Neighbors watched as crews riding 16 units from various Portland Fire & Rescue (PF&R) stations snaked hoses through the streets, just east of S.E. McLoughlin Boulevard, at 4237 9th Avenue – near S.E. Cora Street.

Several neighbors watching the firefighters pull water lines and shooting water into the blazing house expressed concern for “Steve” – the man who they said lived there.

“It seems like he ‘lived’ on his front porch,” said Annette Johnson. “But when I looked, he wasn’t [out] there, and smoke was coming out of the house.”

Johnson said that she recruited a man to help her rescue the man she believed to be trapped inside the burning house.

That man, a real estate agent who was at a nearby home, tried to make entry with a garden hose in hand, but instead of reaching the victim, he himself suffered minor burns.

PF&R Public Information Officer Lt. Rich Tyler told reporters at the scene, “The flames were so hot that he was not able to get in there, I don't know whether his injuries were sustained due to standing outside trying to put water on the fire, or trying to get into the home."

When fire crews arrived, Tyler said they found flames and smoke pouring out of all sides of the house.

The fire in the home, built in 1924, burned with such heat, it took firefighters over half an hour to extinguish it, and they stayed on-scene for hours further, to make sure the fire did not reignite.

“Crews found an adult male in his 60's, already deceased inside the house,” Tyler later reported.

We followed up with Tyler a week later. He told THE BEE, “We are not releasing any further information ... due to the ongoing investigation of this fatal fire.”

Franklin High School, Marshall High School campus
Franklin High students entering the Marshall High School campus in Lents to start the fall term were surprised and pleased to see their own school’s name over the main entrance. (Photo by David F. Ashton)

Franklin students open school year at Marshall


When Portland’s Benjamin Franklin High School students started school on August 27, it was not at S.E. 52nd and Woodward. They headed eastward, toward the former Marshall High School complex in the Lents neighborhood, just over two miles away from the school’s traditional campus.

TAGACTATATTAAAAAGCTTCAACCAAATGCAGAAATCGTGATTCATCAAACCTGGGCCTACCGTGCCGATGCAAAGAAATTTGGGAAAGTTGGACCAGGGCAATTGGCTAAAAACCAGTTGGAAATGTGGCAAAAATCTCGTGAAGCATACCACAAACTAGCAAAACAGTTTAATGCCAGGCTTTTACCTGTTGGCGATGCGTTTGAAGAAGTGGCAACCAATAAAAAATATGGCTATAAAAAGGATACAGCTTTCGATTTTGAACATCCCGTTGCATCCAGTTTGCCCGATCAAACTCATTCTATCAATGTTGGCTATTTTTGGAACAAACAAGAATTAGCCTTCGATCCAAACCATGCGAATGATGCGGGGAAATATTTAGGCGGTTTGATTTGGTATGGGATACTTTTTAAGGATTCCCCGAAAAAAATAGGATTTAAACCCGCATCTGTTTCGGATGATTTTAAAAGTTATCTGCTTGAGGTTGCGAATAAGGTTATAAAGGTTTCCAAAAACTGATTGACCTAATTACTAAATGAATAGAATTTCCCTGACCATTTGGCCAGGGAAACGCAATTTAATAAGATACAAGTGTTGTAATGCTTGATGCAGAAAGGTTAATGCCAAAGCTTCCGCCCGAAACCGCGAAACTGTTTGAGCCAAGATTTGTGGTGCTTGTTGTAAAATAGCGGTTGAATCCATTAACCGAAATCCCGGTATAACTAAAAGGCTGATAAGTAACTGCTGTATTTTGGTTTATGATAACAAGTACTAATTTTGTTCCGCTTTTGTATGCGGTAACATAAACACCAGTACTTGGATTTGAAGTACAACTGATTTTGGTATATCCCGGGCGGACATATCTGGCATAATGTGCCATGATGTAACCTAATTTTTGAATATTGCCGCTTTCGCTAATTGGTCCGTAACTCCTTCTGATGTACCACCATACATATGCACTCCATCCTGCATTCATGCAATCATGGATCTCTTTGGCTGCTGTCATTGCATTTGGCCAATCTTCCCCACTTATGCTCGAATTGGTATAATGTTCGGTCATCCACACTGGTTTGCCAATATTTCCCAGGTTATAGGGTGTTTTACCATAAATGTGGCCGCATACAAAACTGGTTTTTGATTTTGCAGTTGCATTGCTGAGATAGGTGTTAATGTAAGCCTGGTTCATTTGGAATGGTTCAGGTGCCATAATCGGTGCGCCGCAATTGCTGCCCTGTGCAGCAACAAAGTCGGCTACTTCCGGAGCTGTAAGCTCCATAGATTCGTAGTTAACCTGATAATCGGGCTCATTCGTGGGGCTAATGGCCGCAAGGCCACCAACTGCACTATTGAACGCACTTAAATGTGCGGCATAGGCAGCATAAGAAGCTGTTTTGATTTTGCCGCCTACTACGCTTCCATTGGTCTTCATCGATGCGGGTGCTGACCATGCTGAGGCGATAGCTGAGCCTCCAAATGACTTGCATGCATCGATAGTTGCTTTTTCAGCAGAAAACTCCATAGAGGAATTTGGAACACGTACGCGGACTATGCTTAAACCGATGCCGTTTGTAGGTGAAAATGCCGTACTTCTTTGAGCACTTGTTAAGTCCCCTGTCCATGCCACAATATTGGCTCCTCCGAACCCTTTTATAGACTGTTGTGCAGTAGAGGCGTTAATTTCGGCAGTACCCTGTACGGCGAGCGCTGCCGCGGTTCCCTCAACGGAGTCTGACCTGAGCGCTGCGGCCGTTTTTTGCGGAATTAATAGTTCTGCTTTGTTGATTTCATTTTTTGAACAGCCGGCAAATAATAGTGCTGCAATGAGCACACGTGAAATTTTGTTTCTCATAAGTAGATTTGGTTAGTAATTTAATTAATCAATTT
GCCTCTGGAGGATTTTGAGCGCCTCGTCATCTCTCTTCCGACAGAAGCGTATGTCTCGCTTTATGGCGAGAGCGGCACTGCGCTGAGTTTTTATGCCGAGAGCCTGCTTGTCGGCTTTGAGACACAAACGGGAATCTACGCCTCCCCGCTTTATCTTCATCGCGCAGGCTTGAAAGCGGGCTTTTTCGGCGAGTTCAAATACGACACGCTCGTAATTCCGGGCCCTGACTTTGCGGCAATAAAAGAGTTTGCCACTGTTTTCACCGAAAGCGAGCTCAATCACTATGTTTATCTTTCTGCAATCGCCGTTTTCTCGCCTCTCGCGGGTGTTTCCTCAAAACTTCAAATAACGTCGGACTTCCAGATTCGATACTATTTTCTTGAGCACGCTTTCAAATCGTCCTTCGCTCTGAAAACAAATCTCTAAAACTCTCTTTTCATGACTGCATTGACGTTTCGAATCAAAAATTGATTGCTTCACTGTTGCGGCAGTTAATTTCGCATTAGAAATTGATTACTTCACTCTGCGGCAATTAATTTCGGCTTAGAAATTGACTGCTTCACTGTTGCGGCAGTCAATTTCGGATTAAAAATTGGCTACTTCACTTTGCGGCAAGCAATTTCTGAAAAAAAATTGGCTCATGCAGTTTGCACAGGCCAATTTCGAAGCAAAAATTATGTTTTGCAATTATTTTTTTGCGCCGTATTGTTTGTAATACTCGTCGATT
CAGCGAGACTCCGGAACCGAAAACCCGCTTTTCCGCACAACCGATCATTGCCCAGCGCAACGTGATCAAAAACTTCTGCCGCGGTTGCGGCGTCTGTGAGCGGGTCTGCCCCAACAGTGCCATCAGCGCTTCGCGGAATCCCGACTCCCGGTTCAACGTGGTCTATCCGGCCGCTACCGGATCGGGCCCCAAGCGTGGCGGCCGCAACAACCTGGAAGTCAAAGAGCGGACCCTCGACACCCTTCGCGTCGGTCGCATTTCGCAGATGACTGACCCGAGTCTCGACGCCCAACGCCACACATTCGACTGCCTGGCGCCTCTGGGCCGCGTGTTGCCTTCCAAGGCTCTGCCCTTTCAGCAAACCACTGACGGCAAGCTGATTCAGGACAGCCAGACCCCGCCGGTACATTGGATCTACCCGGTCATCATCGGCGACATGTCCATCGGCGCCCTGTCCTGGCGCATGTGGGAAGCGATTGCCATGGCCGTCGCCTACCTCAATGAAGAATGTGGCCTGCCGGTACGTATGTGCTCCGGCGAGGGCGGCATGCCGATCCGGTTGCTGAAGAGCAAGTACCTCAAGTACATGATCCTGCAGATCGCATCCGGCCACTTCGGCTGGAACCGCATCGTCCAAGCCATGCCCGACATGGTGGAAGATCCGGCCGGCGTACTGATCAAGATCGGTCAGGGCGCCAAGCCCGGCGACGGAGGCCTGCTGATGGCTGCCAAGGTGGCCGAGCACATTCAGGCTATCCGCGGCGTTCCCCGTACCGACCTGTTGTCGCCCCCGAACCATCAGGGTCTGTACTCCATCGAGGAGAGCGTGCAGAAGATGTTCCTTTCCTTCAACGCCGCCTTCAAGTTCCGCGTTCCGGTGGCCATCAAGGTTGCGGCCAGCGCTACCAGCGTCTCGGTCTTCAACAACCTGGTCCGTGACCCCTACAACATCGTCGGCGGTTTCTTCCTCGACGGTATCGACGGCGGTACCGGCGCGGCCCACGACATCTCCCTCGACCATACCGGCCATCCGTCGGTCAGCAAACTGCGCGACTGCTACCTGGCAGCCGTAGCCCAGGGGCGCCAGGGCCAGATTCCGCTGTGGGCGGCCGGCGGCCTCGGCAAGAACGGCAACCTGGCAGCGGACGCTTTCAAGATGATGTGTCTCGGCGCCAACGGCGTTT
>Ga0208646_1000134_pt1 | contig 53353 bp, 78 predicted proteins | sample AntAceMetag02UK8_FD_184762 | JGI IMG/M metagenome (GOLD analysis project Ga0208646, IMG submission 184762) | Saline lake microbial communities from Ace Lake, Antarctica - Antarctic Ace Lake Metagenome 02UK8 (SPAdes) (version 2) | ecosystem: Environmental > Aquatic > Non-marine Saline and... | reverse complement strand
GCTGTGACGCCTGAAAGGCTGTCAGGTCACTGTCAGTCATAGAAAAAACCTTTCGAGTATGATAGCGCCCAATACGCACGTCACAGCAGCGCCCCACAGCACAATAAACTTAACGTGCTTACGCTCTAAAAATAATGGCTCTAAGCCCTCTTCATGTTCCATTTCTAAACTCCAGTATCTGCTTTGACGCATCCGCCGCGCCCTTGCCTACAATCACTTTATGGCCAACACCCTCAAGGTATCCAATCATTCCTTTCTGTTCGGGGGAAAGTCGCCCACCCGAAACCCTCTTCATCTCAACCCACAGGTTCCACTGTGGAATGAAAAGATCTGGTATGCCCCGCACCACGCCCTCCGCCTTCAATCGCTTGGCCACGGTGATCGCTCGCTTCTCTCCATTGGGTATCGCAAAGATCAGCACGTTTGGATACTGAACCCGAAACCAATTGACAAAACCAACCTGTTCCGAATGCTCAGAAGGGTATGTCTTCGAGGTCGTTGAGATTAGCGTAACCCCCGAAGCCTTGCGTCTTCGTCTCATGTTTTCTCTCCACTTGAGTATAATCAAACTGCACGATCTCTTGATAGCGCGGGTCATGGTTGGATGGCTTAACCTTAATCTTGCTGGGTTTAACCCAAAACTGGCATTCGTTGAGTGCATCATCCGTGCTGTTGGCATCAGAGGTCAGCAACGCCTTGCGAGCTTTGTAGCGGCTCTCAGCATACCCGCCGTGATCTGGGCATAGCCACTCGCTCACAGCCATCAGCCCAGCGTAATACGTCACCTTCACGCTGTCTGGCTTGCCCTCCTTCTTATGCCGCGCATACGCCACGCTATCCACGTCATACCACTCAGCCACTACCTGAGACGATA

Surprising to some, all traces of the closed Marshall High’s signage had been removed from the building. Gleaming chrome letters on the outside of the main entrance, and banners inside the building, now proclaimed it to be Franklin High School (FHS).

Two students spoke with THE BEE about the transition from one campus to another.

FHS Senior Matthew Cardwell said, “It was a little weird coming here the first day, because I spent three years at the original campus.

“The former Franklin grounds had plenty of landscaping, but no on-campus parking,” Cardwell said. “Sometimes I’d have to park up to four blocks away, and walk in from there. With on-campus parking here, it makes it easier not to be late to my first class of the day.”

Adjusting to the new layout was relatively easy for Cardwell, he said. “First, because there are several entrances; the student’s aren’t all packed in the front entry of the building when school starts.

“And, I do like the square layout of the building,” Cardwell commented. “It's a lot easier to navigate going to and from classes.”

Helping in this transition was that all of Cardwell teachers, as well as some new additional teachers, came with the student body to the new location.

“The cafeteria and kitchen are larger here; it’s not like in the old building, where it felt small and crowded,” Cardwell said. “And, there are a lot more places to eat, close by, off campus.”

Being on the football and wrestling team, Cardwell said that he likes the sports facilities at the new campus. “The wrestling room is right next to the weight room – making it easily accessible. But, I did like playing on the Franklin grass football field – the turf here is okay, but I like getting dirty when we play a game!”

FHS sophomore Lucy Shadburne told THE BEE she enjoyed her freshman year at the historic Franklin school building.

“But I really like how this new campus is set up,” Shadburne remarked. “Because it’s a big circle on two floors, it’s easier to get to classes. Because I don’t have to run from one end of the school to the other, I haven’t been late to a single class this year.”

The classrooms seem a bit brighter to her, too Shadburne said. “There a lot more windows, so there’s more natural lighting in the classroom.”